We begin our conversation by covering what it is like to be a journalist at The Economist. We then move on to his new book, which makes the case that the economy is undergoing a transformative change because of the digital revolution. Ryan notes that while this change is ultimately a plus for the longrun, over the short-to-medium run it present challenges for the way we live and work. Work gives us meaning and income, but Ryan argues it is not clear what work will be like going forward as increased smart technologies displace labor. Will we, on the margin, move into new jobs or into more leisure?  We discuss possible solutions to smooth the transition to this new long-run state.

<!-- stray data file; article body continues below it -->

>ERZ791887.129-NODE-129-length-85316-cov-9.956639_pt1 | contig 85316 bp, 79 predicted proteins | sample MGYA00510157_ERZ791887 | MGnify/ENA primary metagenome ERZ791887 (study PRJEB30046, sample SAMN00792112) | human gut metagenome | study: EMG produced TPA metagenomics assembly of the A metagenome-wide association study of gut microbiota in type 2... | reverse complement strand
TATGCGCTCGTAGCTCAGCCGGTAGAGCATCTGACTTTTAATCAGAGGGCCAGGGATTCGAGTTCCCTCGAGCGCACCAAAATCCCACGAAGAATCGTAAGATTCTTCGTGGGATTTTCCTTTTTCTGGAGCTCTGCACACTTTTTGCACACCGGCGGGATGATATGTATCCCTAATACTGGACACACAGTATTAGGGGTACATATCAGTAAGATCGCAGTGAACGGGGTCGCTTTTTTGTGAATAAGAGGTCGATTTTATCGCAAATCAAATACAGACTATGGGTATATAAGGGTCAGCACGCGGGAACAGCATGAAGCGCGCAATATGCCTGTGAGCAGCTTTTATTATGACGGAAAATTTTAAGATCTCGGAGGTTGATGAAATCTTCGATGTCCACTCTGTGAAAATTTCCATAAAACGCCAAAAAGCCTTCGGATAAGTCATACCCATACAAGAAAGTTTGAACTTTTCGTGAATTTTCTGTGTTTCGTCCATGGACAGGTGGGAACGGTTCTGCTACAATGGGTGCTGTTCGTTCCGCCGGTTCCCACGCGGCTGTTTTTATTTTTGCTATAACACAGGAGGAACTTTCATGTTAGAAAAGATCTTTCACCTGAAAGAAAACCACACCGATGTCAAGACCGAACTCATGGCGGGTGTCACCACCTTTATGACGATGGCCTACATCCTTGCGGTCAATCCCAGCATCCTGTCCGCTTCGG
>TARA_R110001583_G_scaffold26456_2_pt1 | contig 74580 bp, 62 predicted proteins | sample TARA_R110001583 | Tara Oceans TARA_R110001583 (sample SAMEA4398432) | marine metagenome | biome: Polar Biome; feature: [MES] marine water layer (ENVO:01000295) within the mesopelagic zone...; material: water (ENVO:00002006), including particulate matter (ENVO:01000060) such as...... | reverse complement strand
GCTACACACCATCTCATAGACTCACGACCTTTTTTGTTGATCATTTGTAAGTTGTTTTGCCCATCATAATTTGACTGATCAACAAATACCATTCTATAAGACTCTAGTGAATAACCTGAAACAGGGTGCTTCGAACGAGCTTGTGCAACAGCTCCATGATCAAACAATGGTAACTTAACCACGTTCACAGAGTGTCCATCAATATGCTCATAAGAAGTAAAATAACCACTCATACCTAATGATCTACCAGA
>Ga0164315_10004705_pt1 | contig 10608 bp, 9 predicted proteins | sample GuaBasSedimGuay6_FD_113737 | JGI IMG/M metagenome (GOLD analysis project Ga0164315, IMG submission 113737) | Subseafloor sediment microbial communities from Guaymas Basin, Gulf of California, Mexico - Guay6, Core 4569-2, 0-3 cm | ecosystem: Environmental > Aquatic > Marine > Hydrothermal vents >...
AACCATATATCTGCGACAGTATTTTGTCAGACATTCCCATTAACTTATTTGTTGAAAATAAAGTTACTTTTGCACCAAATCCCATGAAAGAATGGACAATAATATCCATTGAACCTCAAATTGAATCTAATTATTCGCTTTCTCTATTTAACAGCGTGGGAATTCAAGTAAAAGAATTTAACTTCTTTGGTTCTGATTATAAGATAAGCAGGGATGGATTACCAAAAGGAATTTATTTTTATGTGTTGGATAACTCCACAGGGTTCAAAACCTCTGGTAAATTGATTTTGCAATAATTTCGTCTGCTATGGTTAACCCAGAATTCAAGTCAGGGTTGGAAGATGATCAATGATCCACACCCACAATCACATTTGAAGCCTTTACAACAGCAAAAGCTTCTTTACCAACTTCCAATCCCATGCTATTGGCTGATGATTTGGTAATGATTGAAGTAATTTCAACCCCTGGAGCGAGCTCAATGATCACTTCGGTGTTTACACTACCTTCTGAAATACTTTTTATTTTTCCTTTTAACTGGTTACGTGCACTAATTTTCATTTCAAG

Ryan just returned from the UK so we also spend some time discussing Brexit and the economic and social forces behind it. We also discuss the Eurozone crisis and why it has persisted for so long. 

Finally, we cover the challenges with inflation targeting, the safe asset problem, and the futility of central banks trying to raise rates when global bond markets are pushing yields down. Once again, a fascinating conversation throughout.

You can listen to the podcast on Soundcloud, iTunes, or your favorite podcast app. You can also listen via the embedded player above. And remember to subscribe since more shows are coming. 

Related Links